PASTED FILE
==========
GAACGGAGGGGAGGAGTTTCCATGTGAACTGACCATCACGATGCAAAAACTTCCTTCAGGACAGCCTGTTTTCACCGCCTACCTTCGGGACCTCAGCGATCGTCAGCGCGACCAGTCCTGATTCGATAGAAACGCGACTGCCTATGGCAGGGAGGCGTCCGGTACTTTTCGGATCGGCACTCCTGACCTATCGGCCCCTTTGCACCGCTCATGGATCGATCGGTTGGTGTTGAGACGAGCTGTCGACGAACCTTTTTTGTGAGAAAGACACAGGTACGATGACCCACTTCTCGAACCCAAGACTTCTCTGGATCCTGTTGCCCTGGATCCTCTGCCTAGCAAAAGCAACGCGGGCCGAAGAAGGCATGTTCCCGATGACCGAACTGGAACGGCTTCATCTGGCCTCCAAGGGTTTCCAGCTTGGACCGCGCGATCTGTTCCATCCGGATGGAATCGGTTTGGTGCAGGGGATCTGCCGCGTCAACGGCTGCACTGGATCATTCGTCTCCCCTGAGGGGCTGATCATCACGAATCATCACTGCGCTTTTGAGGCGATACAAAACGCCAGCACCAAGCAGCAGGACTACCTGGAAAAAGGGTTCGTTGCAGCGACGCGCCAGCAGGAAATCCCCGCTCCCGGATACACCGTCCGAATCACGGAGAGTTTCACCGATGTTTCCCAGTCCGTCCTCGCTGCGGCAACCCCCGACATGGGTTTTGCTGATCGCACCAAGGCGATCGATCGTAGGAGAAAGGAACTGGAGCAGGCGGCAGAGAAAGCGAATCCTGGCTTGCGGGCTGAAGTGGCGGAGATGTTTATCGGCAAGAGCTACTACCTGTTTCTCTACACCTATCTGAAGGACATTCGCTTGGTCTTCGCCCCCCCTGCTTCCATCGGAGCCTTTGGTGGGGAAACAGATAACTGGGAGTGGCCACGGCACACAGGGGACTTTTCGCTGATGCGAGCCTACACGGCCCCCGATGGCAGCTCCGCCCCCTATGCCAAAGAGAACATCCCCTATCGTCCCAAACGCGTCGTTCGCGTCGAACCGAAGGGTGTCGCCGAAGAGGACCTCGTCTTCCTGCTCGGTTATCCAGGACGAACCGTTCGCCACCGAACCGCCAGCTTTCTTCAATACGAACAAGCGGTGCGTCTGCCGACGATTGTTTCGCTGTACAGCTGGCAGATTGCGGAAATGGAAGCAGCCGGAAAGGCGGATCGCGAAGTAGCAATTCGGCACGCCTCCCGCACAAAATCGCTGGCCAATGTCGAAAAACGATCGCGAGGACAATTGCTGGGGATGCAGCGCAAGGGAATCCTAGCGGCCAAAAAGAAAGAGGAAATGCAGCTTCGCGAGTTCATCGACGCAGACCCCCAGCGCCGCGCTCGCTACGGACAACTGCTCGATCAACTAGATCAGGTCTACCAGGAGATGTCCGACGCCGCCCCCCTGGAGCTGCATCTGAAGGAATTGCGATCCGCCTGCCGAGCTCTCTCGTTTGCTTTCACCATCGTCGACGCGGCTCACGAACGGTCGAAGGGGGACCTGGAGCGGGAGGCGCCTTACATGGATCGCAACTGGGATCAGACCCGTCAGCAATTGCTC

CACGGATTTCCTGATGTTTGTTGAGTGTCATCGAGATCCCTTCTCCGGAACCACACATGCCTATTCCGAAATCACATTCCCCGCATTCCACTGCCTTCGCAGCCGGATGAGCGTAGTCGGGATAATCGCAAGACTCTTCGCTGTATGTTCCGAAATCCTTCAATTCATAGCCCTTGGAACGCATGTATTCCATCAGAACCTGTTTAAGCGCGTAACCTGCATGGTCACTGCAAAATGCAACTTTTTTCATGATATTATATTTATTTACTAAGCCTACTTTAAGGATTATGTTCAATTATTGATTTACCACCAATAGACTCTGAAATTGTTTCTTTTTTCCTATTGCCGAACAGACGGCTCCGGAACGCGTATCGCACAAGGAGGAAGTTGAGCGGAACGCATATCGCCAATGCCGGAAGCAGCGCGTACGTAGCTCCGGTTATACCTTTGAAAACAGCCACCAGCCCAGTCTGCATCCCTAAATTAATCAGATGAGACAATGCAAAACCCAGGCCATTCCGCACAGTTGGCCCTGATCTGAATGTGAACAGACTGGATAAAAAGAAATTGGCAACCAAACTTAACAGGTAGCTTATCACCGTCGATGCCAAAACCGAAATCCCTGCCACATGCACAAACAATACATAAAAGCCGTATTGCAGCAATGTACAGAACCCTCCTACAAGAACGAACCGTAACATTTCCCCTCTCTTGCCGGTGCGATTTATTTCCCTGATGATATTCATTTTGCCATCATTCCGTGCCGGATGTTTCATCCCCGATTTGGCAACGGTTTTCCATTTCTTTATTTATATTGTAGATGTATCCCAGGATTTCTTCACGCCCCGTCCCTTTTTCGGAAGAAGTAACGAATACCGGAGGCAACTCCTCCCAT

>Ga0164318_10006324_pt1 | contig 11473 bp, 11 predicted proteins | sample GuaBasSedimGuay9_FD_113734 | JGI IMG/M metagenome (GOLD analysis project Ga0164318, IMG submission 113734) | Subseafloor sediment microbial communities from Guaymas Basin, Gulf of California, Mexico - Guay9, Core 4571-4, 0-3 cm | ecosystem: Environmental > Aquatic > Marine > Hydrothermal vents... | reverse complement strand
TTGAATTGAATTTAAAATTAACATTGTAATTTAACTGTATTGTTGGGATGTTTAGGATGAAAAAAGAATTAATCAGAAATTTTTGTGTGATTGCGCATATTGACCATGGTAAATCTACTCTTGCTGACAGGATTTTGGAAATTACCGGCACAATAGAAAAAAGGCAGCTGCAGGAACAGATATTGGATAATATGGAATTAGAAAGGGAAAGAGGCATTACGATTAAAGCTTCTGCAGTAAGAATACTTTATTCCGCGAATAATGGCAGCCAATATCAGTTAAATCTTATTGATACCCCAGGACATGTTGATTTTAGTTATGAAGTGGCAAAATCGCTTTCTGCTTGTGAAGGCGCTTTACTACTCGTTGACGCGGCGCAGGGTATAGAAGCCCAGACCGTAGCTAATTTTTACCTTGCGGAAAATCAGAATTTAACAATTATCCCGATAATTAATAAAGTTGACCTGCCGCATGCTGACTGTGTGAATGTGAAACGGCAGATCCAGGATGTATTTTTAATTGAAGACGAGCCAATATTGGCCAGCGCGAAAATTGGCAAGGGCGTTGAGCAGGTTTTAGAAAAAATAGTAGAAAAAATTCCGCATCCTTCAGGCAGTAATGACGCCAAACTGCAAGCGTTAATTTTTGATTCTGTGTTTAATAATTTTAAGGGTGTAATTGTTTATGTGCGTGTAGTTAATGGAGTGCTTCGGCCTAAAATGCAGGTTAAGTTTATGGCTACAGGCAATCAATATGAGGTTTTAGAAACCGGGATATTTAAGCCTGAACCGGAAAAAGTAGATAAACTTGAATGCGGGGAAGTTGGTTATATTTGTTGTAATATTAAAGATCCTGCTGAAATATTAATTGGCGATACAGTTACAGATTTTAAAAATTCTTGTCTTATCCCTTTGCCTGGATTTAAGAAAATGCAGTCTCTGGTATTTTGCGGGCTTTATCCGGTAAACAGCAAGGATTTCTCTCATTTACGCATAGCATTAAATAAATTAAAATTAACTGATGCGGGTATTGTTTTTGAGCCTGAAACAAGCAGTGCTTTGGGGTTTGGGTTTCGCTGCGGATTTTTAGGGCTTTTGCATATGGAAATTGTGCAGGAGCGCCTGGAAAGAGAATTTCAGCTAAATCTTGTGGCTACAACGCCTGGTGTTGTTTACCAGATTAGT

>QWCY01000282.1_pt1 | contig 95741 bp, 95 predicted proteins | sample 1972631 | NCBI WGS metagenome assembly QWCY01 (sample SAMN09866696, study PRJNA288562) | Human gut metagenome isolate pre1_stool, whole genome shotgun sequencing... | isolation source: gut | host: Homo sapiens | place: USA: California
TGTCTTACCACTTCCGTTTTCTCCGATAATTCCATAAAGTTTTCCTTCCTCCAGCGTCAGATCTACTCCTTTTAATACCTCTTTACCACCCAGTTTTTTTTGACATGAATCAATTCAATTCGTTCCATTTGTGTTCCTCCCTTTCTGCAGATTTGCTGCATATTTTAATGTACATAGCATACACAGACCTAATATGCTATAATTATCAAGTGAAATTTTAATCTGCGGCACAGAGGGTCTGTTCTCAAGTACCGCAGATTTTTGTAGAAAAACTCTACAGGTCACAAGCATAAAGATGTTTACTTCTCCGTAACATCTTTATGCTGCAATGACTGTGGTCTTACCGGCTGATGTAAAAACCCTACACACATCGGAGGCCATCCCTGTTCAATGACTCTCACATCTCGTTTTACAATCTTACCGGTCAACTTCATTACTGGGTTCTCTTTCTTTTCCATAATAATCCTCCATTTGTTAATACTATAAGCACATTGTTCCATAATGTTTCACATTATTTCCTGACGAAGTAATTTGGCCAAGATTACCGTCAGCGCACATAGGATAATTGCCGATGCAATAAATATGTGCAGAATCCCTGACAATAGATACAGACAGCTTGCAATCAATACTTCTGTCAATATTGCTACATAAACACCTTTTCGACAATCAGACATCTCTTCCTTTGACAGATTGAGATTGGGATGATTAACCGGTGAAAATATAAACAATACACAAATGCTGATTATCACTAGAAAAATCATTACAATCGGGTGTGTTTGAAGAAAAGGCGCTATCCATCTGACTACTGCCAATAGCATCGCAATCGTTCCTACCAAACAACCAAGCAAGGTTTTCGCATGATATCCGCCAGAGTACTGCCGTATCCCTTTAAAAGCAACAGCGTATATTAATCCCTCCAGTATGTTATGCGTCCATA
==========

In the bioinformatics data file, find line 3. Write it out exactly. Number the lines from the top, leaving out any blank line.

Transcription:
>Ga0164318_10006324_pt1 | contig 11473 bp, 11 predicted proteins | sample GuaBasSedimGuay9_FD_113734 | JGI IMG/M metagenome (GOLD analysis project Ga0164318, IMG submission 113734) | Subseafloor sediment microbial communities from Guaymas Basin, Gulf of California, Mexico - Guay9, Core 4571-4, 0-3 cm | ecosystem: Environmental > Aquatic > Marine > Hydrothermal vents... | reverse complement strand